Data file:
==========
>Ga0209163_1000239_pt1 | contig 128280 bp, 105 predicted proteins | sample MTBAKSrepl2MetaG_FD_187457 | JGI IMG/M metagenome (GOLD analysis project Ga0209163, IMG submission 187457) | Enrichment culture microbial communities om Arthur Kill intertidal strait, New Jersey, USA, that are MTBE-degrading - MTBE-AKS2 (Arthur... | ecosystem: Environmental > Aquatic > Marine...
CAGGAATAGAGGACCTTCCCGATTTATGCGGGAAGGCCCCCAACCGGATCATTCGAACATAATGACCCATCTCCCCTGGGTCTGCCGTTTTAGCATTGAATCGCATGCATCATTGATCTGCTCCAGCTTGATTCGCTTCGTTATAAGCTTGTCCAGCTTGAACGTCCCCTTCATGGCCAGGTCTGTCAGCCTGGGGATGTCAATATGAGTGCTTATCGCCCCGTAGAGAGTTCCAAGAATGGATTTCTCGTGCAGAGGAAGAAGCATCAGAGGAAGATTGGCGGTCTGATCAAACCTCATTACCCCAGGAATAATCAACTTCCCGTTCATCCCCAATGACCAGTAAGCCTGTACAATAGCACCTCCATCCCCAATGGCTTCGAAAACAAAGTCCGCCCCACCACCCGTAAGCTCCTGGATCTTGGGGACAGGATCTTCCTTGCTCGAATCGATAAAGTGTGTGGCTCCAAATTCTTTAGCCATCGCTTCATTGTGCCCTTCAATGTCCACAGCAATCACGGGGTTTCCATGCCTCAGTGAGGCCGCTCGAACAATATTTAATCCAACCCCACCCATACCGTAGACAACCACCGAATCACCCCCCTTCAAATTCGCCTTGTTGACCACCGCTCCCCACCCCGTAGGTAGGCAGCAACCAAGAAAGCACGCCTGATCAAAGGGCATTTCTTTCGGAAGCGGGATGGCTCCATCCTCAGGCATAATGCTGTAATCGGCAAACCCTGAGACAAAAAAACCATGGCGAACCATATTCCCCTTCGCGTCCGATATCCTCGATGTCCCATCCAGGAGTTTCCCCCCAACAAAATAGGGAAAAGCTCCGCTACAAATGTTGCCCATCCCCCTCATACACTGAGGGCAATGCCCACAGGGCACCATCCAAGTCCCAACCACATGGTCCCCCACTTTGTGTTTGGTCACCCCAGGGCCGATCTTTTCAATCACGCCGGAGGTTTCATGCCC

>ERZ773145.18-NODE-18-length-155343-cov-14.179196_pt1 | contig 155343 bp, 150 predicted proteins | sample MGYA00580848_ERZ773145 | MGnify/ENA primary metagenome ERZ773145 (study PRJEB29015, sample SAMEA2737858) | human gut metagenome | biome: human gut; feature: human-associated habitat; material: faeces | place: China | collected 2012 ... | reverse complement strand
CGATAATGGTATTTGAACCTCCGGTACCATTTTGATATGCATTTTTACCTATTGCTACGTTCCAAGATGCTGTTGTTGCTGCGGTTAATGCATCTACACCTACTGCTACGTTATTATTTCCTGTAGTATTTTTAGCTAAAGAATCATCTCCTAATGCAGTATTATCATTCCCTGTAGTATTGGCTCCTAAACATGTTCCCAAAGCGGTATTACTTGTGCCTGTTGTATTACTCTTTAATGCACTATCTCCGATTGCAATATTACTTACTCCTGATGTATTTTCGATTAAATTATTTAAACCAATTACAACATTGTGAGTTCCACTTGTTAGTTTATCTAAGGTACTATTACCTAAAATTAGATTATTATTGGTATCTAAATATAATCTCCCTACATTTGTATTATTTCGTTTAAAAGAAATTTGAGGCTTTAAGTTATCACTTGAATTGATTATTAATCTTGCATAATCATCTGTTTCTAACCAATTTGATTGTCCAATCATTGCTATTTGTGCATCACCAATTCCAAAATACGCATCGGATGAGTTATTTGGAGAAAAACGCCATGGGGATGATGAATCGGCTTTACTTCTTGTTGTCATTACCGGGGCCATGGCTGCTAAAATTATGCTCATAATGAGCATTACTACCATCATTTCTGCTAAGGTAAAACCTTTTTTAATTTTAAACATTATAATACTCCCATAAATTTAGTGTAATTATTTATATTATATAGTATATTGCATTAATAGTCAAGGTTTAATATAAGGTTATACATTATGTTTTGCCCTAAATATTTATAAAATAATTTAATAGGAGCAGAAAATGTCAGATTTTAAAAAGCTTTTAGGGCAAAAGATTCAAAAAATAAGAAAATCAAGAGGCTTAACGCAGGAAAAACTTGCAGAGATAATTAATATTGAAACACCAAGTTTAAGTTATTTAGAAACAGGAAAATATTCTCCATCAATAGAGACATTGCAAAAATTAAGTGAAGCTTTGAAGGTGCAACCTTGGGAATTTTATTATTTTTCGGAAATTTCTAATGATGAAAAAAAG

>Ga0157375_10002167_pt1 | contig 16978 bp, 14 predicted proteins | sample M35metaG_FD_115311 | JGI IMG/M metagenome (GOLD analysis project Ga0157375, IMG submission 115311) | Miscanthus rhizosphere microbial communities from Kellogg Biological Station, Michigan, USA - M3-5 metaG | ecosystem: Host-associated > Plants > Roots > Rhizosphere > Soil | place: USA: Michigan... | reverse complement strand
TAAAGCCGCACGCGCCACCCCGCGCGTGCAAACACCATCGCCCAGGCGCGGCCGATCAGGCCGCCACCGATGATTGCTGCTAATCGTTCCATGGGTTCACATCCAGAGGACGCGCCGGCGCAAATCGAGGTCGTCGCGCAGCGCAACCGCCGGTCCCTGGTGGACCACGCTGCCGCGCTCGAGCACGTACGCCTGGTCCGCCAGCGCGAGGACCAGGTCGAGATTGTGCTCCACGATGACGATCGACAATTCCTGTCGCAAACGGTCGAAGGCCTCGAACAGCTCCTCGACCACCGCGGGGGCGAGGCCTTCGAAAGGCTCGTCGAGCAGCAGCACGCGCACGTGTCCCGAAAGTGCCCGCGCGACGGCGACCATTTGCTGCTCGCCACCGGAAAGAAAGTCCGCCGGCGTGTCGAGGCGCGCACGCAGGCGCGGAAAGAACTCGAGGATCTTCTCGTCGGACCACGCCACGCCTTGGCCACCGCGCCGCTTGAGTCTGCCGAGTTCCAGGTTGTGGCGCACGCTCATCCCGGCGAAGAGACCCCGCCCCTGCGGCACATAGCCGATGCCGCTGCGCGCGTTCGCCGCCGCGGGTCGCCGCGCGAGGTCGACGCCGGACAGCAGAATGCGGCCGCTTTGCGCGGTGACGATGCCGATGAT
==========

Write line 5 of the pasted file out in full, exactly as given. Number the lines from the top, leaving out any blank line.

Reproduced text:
>Ga0157375_10002167_pt1 | contig 16978 bp, 14 predicted proteins | sample M35metaG_FD_115311 | JGI IMG/M metagenome (GOLD analysis project Ga0157375, IMG submission 115311) | Miscanthus rhizosphere microbial communities from Kellogg Biological Station, Michigan, USA - M3-5 metaG | ecosystem: Host-associated > Plants > Roots > Rhizosphere > Soil | place: USA: Michigan... | reverse complement strand